Of the early Queensland towns that existed by the time of Separation from New South Wales in 1859, only Maryborough retains most of its originally occupied town site in an open, undeveloped state. The original settlement areas of Brisbane (including at Redcliffe), Dalby, Drayton, Gayndah, Gladstone, Ipswich, Rockhampton, Toowoomba and Warwick have all been developed and are currently occupied.

The site of the original Maryborough town site is largely still undeveloped. Signs were erected in a 1988 Bicentennial project to indicate the sites of various historical structures. Although the site of McAdam's house, southeast of the intersection of George and Aldridge Streets, is now freehold land outside the heritage boundary, the locations of all the remaining buildings of the settlement, as mapped by Labatt in 1850, remain undeveloped in 2015. As indicated in a 1987 archaeological study, the river receded from its 1850s waterline, and waterholes and streams in the area silted over. The vast majority of the surface evidence of the settlement was removed or obscured by the combined effects of flooding or human intervention. The site was periodically flooded and over a metre of silt was deposited on the river terrace where Furber Street is located. Sugar cane was grown over part of the site in the early twentieth century and fossickers have also combed the area for souvenirs.

In 1919 a farmhouse was moved onto the northwest end of the site, near where Palmer's inn stood, but it has been since removed, along with its outbuildings. Cane farming on the pasture that lies to the northwest of the current parkland has resulted in a long mound running parallel to, and to the east of, Queen Street. A Maryborough City Council sewerage treatment plant was built near the location of Aldridge's inn, but was removed by 1987. A long thin mound running through the pasture parallel to, and to the west of, Queen Street may be related to this. The site of the plant's tank was the circular hollow between the sites of the first and second of Aldridge's inns. The stone and concrete jetty near the mouth of Muddy Creek is close to the alignment of Furber's wharf, but was built for the STP outfall pipe.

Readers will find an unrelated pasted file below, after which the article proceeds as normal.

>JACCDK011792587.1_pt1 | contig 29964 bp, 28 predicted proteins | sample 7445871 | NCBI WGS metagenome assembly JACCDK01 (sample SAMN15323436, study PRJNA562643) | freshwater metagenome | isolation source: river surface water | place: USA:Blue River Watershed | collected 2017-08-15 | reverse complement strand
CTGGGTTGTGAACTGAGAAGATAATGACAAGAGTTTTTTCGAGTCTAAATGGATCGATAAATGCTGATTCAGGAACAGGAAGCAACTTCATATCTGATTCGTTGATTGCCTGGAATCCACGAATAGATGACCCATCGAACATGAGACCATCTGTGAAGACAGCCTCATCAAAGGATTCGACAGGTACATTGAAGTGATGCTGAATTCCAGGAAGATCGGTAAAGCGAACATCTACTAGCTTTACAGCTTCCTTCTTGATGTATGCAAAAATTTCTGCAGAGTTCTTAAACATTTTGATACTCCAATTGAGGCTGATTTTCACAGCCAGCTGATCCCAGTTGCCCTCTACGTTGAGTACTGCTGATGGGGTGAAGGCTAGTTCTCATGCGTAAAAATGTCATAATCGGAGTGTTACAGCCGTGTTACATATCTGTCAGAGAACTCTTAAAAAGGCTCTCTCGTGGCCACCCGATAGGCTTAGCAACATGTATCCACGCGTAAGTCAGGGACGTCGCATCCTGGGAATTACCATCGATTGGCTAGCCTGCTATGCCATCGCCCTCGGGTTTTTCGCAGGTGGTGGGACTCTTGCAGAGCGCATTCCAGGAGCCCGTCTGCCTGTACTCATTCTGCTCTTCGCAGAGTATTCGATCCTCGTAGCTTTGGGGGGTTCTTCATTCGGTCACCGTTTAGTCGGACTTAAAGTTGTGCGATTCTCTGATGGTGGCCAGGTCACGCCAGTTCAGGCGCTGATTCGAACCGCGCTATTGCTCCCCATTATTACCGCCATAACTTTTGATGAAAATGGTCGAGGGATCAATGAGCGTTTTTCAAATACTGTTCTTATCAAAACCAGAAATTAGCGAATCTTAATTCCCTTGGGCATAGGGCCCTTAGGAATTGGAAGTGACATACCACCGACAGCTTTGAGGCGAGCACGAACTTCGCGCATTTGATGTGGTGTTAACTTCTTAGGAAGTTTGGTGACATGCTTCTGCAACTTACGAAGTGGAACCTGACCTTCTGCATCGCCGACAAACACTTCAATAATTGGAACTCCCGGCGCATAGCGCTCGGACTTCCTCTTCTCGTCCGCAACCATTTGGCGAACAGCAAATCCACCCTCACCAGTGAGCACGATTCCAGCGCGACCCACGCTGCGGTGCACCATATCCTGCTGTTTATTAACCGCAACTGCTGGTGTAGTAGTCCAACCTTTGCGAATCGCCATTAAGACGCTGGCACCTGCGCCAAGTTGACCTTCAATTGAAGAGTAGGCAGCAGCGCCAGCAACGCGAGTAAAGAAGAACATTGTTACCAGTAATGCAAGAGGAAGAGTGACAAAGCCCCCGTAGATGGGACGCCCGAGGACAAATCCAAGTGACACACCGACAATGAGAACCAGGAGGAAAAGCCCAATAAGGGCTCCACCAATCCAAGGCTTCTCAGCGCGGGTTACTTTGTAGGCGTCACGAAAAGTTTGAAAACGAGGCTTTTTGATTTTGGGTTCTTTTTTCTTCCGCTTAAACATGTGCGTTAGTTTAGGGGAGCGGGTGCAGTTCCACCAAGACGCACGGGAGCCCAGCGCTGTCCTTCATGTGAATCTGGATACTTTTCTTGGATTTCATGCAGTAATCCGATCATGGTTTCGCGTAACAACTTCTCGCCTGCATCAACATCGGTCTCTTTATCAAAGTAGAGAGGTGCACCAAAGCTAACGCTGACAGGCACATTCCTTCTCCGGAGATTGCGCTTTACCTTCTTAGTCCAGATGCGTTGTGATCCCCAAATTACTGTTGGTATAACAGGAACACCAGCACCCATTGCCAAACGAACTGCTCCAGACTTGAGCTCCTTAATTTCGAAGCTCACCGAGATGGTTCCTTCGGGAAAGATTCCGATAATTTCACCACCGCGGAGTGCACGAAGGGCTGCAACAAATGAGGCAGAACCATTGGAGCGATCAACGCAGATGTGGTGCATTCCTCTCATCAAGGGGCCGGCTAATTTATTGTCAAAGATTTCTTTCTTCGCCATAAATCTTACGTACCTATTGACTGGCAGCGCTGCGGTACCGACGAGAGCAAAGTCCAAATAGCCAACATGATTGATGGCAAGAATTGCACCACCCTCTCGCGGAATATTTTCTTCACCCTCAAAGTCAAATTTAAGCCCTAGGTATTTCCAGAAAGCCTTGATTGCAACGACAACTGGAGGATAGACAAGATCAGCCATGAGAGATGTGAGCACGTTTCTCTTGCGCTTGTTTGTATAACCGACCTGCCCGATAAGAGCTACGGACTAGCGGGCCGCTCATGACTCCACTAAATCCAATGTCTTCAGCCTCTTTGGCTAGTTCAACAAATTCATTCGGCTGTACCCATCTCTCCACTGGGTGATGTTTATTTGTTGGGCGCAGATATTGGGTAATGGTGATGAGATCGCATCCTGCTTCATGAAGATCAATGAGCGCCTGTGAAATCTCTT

In 2007, an archaeological investigation was conducted within an area of the known built township that extended outside (northwest) the then state heritage register boundary. This area encompasses one-third of the buildings of the settlement, and accommodated a variety of activities - residential, commercial, administrative and stock rearing. Structures within this area included Palmer's Inn, Palmer's Store, Blackman's hut, store and enclosed yard, the gaol, Emanuel Thorpe's hut and enclosed yard, and several huts. The archaeological investigations revealed artefacts and features dating to the historical occupation period, including deposits of bottle glass, moulded tobacco pipes, porcelain and stoneware fragments, as well as personal items such as a brass button and a copper half penny.

Additional targeted archaeological investigations were undertaken in this area in 2015, taking advantage of improved access to historical occupation layers (due to the removal of later structures) and improved mapping technology. The investigations revealed isolated finds in the disturbed topsoil, as well as in-situ artefact deposits and features located in the relatively undisturbed subsoil clays. The majority of features were encountered on the west side of the study area, and included a number of post holes and pits containing deposits of ceramic bottles and glass gin bottles dating from the historical settlement. The decontextualised artefacts (including fragments of blue transfer ware, black and green glass, clay pipes, and earthen ware) found across the study area also have the potential to reveal important information about the occupation and abandonment of the site.

Description

The original Maryborough town site is aligned northwest/southeast along the northern bank of the Mary River, on the northwest outskirts of Maryborough. Indications of the early site include: gravesites; sawpits; stone building foundations; bridge remnants; and archaeological material. The site stretches over a series of creek-lined gullies and is currently occupied by a mixture of open parkland, pasture and heavy vegetation. The main entry to the site is along Aldridge Street, the only surveyed road within the town site that is sealed and open to public vehicles. This road did not exist when the town was settled and the park area near the intersection of Alice and Aldridge Streets was originally the cemetery.